post #17066 of 20780
Tchoy and Merino Bros:

Thank you very much for the assist.
post #17067 of 20780
Quote:
Originally Posted by dan'l View Post

Not sure of the correct terminology, but I've seen two styles of unlined coat, or rather when I had unlined coats made, it was executed differently by two tailors. On one of them, the front part of the coat was "doubled up" with fabric and there was only a small bit of lining used on the seams. On the second, the front inside part looked just like a lined coat, except that the lining ended a bit short with no lining on the back except the shoulder/upper back area.

Technically speaking (though there was some debate recently when foo.gif mentioned it) the first scenario (using the cloth of the jacket as lining) is what is referred to as "buggy lining." Again, that was questioned by multiple people recently, but I'm with foo.gif as far as my understanding of it (or at least how it has been explained to me). The second instance sounds like quarter or half lined, depending on how far the lining extends to/if you have things like interior pockets.

FWIW I have a couple "unlined" jackets and they are completely devoid of lining, aside from the sleeves. While it's great on lightweight or unstructured jackets, it also is usually a limiting factor for interior pockets. Two of my unlined jackets have no interior pockets at all, which kinda sucks as I'm the kind of guy to treat a jacket like a woman treats a handbag.
post #17068 of 20780
Quote:
Originally Posted by bourbonbasted View Post


Technically speaking (though there was some debate recently when foo.gif mentioned it) the first scenario (using the cloth of the jacket as lining) is what is referred to as "buggy lining." Again, that was questioned by multiple people recently, but I'm with foo.gif as far as my understanding of it (or at least how it has been explained to me). The second instance sounds like quarter or half lined, depending on how far the lining extends to/if you have things like interior pockets.

FWIW I have a couple "unlined" jackets and they are completely devoid of lining, aside from the sleeves. While it's great on lightweight or unstructured jackets, it also is usually a limiting factor for interior pockets. Two of my unlined jackets have no interior pockets at all, which kinda sucks as I'm the kind of guy to treat a jacket like a woman treats a handbag.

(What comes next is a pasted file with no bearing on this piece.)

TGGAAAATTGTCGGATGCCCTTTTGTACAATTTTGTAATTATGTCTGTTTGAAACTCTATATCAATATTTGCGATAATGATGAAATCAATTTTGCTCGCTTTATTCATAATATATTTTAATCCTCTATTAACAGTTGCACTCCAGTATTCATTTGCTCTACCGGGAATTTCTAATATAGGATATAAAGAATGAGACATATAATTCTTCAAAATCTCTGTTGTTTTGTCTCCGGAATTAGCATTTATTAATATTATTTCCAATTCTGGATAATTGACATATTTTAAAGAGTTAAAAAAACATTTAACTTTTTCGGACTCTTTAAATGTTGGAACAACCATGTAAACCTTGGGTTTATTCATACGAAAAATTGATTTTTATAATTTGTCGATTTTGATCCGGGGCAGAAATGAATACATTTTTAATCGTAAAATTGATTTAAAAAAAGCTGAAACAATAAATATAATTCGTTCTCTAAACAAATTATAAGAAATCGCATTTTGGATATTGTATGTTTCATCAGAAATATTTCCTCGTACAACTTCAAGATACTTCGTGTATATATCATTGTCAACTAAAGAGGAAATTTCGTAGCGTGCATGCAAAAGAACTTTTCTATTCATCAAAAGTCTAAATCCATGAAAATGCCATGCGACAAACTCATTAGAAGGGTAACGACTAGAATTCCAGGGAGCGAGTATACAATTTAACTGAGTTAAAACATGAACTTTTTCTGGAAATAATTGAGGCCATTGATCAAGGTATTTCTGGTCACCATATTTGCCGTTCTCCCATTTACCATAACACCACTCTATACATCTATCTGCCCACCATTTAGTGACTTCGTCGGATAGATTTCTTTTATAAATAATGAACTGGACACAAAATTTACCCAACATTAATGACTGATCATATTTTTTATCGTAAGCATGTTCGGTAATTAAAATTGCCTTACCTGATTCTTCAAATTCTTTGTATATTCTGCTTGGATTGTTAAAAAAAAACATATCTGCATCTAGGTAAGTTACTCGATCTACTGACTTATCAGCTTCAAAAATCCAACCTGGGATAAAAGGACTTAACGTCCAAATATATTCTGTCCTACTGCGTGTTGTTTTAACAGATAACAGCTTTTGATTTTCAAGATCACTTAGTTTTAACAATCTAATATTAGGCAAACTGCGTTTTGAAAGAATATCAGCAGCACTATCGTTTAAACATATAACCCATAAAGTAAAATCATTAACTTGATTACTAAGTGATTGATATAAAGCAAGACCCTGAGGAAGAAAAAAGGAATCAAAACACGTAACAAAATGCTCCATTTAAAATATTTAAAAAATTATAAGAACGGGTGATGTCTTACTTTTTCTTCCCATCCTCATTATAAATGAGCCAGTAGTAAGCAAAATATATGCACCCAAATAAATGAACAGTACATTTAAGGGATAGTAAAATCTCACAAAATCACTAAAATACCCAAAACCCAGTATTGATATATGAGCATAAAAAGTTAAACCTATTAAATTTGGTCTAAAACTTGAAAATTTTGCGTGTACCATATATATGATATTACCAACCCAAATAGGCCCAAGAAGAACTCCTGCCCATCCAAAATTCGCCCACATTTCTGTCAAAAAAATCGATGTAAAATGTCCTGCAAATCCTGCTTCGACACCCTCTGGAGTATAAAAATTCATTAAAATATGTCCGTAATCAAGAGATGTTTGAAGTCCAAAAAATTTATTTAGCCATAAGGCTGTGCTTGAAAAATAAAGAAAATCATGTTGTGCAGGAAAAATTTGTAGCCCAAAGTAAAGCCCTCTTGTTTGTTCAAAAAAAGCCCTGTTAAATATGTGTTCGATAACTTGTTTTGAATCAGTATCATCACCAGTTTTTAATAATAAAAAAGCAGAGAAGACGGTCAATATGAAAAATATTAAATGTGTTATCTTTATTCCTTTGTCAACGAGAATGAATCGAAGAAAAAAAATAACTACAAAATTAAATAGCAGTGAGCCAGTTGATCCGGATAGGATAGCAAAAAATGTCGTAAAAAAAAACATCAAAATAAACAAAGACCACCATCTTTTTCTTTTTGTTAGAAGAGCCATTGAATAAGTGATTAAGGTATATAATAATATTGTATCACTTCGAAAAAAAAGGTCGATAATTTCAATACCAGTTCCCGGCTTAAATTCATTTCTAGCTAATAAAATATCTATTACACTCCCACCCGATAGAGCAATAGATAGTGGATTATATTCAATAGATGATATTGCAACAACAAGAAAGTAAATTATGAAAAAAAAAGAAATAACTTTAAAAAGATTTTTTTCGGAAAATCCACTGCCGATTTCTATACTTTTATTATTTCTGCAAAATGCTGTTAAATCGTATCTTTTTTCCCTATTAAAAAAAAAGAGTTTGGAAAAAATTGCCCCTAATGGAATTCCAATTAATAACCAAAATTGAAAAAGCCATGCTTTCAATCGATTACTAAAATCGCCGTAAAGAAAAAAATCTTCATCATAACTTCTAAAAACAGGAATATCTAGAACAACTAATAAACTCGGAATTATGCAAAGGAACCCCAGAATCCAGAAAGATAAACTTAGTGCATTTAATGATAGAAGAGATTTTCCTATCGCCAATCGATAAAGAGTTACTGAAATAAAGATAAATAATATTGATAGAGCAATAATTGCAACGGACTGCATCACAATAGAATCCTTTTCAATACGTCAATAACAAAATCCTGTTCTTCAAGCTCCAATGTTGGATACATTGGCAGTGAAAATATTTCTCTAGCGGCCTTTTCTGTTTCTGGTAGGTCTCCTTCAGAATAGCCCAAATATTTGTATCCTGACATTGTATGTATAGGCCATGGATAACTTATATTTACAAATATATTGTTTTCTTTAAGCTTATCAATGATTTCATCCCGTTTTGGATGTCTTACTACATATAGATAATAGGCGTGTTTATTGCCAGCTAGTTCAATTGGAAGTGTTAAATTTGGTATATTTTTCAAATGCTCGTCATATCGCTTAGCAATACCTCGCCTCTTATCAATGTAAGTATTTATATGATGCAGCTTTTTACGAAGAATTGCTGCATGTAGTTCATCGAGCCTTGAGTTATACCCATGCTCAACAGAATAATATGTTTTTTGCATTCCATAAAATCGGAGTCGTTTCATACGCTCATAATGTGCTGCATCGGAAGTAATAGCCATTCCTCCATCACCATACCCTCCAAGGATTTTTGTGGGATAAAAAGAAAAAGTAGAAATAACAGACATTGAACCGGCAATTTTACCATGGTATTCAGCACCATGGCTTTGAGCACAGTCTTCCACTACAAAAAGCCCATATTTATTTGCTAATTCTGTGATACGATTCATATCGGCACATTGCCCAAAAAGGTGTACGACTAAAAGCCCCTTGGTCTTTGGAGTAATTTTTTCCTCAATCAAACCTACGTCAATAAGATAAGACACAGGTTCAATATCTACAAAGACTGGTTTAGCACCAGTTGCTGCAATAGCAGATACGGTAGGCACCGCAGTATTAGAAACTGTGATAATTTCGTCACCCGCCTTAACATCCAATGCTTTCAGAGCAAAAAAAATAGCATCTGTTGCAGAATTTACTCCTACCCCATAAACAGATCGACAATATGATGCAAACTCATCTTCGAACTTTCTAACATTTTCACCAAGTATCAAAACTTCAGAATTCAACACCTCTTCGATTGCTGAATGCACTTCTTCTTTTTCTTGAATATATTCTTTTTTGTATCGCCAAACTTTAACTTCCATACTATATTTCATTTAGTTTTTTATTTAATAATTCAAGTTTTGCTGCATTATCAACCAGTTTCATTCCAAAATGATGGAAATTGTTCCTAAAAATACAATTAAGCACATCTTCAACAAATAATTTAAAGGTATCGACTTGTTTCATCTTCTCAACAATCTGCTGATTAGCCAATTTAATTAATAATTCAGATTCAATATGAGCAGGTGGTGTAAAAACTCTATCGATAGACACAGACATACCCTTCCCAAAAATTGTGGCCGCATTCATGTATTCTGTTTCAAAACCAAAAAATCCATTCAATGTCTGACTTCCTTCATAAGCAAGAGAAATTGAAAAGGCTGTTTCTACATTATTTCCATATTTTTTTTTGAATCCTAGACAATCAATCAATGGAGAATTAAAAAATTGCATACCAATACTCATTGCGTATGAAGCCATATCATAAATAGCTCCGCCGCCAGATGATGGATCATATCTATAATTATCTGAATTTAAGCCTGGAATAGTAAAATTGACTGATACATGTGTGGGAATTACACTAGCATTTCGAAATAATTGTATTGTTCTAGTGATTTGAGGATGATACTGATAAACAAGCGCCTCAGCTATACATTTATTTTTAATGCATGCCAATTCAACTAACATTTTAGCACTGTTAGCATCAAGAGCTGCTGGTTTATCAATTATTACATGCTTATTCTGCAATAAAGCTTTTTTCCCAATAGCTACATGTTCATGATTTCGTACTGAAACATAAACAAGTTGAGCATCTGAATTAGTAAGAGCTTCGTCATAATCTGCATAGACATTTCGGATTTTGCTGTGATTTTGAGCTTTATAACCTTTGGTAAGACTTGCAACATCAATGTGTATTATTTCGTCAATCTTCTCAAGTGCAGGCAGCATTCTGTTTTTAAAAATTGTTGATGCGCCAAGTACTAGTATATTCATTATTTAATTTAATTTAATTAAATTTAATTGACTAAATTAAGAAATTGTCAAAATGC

I'm certainly no expert on the technical aspects, but regarding the bolded text, I completely agree.  

 

Where I live it is typically humid to very humid in the warm months, which usually surprises people who aren't from here.  I've wanted to get a completely unlined (or even unstructured) jacket for maximum ventilation, but every time I see so few pockets, it stops me in my tracks.  

post #17069 of 20780
You can fold the front of the jacket back to create interior pockets. AFAIK, you can't put welted pockets at the hips, however, unless you're OK with exposed pocket bags.
post #17070 of 20780
Quote:
Originally Posted by dieworkwear View Post

You can fold the front of the jacket back to create interior pockets. AFAIK, you can't put welted pockets at the hips, however, unless you're OK with exposed pocket bags.

 

Yes, I suppose that's true.  For the record, I was talking about off the rack jackets I had seen in person.  In retrospect I'm thankful to have not bought them for various reasons.

 

On another note, if I don't get the funds together for a Reeves Fresco Summer Suit, I might make a last minute cloth order from you.  Both options are intriguing, and I've been meaning to tell you that.